To meet up the high volume of import payment, the Bangladesh Bank (BB) continues to sell dollars to the local banks, which amounted to $2.5 billion in the last five months (August-December) of this fiscal year, according to the central bank's latest data.
In spite of the central bank's intervention, the price of dollars continued to gain against the local currency, which raised the import cost creating an extra burden on local importers.
The interbank exchange rate hit Tk86 per dollar on 9 January for the first time, up from $85.80 on Thursday.
Md Serajul Islam, executive director of the central bank told The Business Standard that the regulator has taken the decision to increase the dollar price to adjust the export-import market. To help the exporters the central bank is adjusting the dollar price periodically as export is currently lower than import.
"At the same time, the central bank is selling dollars to meet the importers' demand," he said, adding, "We are monitoring both the local and world market regularly."
In December last year, the central bank sold $451 million, which was $568 million in November. In the months of August, September, and October the volume was $305, $641, and $518 million respectively – a total of $2.493 billion.
According to an industry insider, the import costs increased the devaluation of the local currency against the US dollar, and this trend would negatively impact import payment in the international market.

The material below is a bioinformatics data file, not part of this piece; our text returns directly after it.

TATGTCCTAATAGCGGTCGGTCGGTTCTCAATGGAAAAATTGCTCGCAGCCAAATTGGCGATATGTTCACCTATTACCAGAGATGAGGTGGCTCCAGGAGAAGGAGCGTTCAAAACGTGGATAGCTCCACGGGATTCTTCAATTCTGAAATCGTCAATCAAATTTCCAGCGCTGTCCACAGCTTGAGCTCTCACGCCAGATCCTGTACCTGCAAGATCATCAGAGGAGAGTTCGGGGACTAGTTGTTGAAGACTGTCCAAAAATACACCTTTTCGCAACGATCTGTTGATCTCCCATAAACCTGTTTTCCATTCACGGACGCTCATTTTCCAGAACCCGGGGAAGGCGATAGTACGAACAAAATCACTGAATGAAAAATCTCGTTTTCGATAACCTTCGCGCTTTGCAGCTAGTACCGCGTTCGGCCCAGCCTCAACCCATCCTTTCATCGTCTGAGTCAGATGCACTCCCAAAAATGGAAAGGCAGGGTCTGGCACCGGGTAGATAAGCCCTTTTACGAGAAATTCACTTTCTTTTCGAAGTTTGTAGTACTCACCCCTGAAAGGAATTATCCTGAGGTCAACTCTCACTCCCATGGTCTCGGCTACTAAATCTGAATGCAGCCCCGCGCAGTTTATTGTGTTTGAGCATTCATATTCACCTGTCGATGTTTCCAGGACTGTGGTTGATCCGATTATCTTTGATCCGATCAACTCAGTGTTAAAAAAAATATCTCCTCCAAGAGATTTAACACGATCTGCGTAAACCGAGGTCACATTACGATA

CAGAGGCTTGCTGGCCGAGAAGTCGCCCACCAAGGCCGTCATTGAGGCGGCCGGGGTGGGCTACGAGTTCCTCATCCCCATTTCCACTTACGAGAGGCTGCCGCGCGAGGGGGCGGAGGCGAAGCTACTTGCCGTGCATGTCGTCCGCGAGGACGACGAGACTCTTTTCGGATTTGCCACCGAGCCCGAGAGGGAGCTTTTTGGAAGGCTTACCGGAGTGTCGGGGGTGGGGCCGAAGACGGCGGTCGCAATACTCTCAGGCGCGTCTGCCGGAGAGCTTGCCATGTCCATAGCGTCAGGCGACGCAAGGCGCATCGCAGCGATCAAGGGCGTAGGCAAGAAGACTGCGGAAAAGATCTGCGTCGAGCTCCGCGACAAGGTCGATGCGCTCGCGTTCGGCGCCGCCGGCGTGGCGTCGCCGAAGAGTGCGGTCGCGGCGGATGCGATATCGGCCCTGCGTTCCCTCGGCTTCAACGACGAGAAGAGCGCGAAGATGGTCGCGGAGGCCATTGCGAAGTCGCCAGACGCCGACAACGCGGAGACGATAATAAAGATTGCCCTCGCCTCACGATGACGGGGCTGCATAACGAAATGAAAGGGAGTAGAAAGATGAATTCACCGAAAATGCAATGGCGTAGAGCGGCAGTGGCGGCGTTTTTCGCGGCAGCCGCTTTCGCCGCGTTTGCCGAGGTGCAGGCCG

"When dollar rates increase, importers are affected. That is why we asked the government to fix a specific dollar rate for exports and imports, which has not been implemented yet," Mohammad Hatem, executive president at the Bangladesh Knitwear Manufacturers and Exporters Association, said.
"Ultimately the commoners suffer," he added.
However, the bankers are saying the value of the US dollar is increasing as imports have also increased as the country's economy has started to bounce back with an improving pandemic situation.
According to Bangladesh bank's latest data, the country's import payments surged by around 54% in the first five months of the current fiscal year compared to the corresponding period of last year – indicating a strong and steady economic recovery in the period when coronavirus infections dropped significantly.
Import bills in July-November swelled 53.74% year-on-year to $30.3 billion, according to the central bank data. With nations facing the pandemic funk, the settlement of Letters of Credit (LC), also known as actual import payments, in the corresponding period last year stood at $19.72 billion.
Imports of yarn, capital machinery, and intermediate goods had a major contribution to the bills, which means production lines are alive and kicking and there has been a strong consumer demand at home.
However, spiralling commodity prices in the international market and spiked shipping costs pushed up the import payments.